SHANNON, Ireland (AFP) – Secretary of State Hillary Clinton flew to the Gulf on Sunday to seek oil-rich Saudi Arabia’s help in pressing China to join the US drive for sanctions against Iran, aides said.
The US chief diplomat’s three-day trip to Qatar and Saudi Arabia is also aimed at enlisting broader regional support, including Turkey’s, in a drive to stop Iran’s sensitive nuclear work, her aides told reporters.
Her mission comes amid a US security buildup involving the deployment of anti-missile systems to the Gulf as well as a flurry of visits to the region by senior US diplomats and military officials.
Clinton’s aides neither confirmed nor denied suggestions that they would ask Saudi leaders to offer China, which imports much of its oil from Iran, supply guarantees in return for Beijing’s support for new UN sanctions.
“Saudi Arabia has an important trading relationship with China already,” Jeffrey Feltman, Clinton’s top assistant for the Middle East, told reporters en route to Doha, via Shannon, Ireland.
Feltman noted that there have been a number of recent visits between the Gulf and China.
“We would expect them (the Saudis) to use these visits, to use their relationship in ways that can help increase the pressure that Iran feels,” said Feltman, the assistant secretary of state for Near East Affairs.
China appears to be the strongest holdout to sanctions among the five veto-wielding permanent members of the UN Security Council.
Russia has hardened its stance towards Iran lately, expressing support for warnings by Britain, France and the United States that patience with the lack of progress in nuclear talks is running out.
In Doha, aides said, Clinton will discuss Iran but also the Middle East peace process with Sheikh Hamad bin Khalifa Al-Thani, Qatar’s emir, and Sheikh Hamad bin Jassim Al-Thani, who is both foreign minister and prime minister.
She will hold similar talks with other Muslim leaders attending the seventh US-Islamic World Forum, where Clinton will deliver remarks building on President Barack Obama’s own speech in Cairo last year calling for a “new beginning” with Muslim communities worldwide.
Addressing the forum on Saturday, the Qatari premier noted progress in relations between the Muslim world and Washington since Obama took office.
“Participants in previous editions of this forum have over the past years discussed the aspects of the US relations with Muslim peoples and states at a time when tension prevailed in those relations due to the lack of correct policies,” he said.
An editorial in Qatar’s Al-Sharq daily said: “Relations between the United States and the Muslim world are not new, while common ground is available in several areas.”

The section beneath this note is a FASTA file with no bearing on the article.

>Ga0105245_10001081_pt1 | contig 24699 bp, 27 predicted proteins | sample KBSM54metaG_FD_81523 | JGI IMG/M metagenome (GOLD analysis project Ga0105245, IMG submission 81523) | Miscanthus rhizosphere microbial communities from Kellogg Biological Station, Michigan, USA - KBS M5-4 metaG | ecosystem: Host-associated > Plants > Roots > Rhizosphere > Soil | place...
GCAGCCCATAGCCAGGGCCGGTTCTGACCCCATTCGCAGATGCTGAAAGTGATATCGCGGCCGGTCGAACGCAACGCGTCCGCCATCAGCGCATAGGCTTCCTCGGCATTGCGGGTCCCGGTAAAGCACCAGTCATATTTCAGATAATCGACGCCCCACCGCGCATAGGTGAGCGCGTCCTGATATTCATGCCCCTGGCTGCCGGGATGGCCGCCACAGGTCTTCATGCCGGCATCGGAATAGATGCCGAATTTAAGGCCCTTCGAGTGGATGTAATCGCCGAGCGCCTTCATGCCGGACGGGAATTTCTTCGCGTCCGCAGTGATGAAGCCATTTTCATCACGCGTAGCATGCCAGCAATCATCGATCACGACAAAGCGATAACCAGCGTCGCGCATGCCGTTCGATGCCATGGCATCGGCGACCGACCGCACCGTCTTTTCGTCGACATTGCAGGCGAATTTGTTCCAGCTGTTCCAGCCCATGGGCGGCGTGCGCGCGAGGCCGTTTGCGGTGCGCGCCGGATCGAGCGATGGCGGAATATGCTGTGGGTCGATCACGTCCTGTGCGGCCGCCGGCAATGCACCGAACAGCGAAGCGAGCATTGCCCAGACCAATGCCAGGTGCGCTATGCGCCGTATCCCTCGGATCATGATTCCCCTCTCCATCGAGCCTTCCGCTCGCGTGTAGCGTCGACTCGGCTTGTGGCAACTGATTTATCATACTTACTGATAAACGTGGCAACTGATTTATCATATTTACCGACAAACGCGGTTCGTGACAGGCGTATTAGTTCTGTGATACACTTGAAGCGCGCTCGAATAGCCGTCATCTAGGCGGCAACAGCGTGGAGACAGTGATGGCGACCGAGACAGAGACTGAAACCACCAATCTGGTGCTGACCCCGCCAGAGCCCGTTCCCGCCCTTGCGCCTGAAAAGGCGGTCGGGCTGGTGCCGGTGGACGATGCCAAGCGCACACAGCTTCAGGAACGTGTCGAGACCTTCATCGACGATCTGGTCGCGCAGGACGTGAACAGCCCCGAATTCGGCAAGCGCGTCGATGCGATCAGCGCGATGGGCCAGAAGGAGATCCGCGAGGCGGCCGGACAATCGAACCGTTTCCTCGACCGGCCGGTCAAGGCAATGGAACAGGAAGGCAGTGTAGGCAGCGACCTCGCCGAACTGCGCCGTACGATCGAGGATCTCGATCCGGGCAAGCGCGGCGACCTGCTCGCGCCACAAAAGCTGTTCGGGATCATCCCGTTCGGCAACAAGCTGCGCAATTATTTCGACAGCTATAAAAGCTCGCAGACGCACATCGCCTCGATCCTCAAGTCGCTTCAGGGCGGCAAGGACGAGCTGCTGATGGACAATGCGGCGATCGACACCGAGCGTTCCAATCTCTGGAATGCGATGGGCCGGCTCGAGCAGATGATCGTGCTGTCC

Clinton will also hold talks on Iran with Turkish Prime Minister Recep Tayyip Erdogan, who is in the Qatari capital, her spokesman Philip Crowley said.
“We obviously need to have Turkey’s support as we move forward and contemplate particular actions on the pressure track,” Crowley said.
Turkish Foreign Minister Ahmet Davutoglu is due to visit Iran next week to push for a diplomatic solution to the stand-off over Iran’s refusal to suspend uranium enrichment.
The sensitive process, which makes fuel for nuclear reactors but in highly extended form can also produce the fissile core of an atomic bomb, lies at the centre of Western fears that Iran is concealing a drive for a weapon, something Tehran strongly denies.
Turkey, the only NATO member that neighbours Iran, insists the row should be resolved through dialogue, arguing that economic sanctions or military action against Iran would have a damaging impact on the whole region.
China has taken a similar stand.
During the Saudi leg of her visit on Monday, Clinton is to meet King Abdullah and Foreign Minister Prince Saud al-Faisal.
Aaron David Miller, a Middle East advisor in past US administrations, doubts the Saudis would offer oil guarantees to China, whose economy is growing rapidly, to encourage Beijing to change its stance on sanctions.
Miller told AFP US-Saudi ties have eroded since the September 11, 2001 attacks — which involved many Saudi members of Al-Qaeda — and Obama has disappointed Riyadh with his failure so far to revive Middle East peace talks.
During her tour, Clinton is also to meet the board of directors of the Qatar-based satellite channel Al-Jazeera — a repeated target of US criticism — and take questions in “town-hall style” events.
Senior US diplomats James Steinberg, Jacob Lew and William Burns, and senior military officials Admiral Mike Mullen and General David Petraeus are also due to visit the region this month.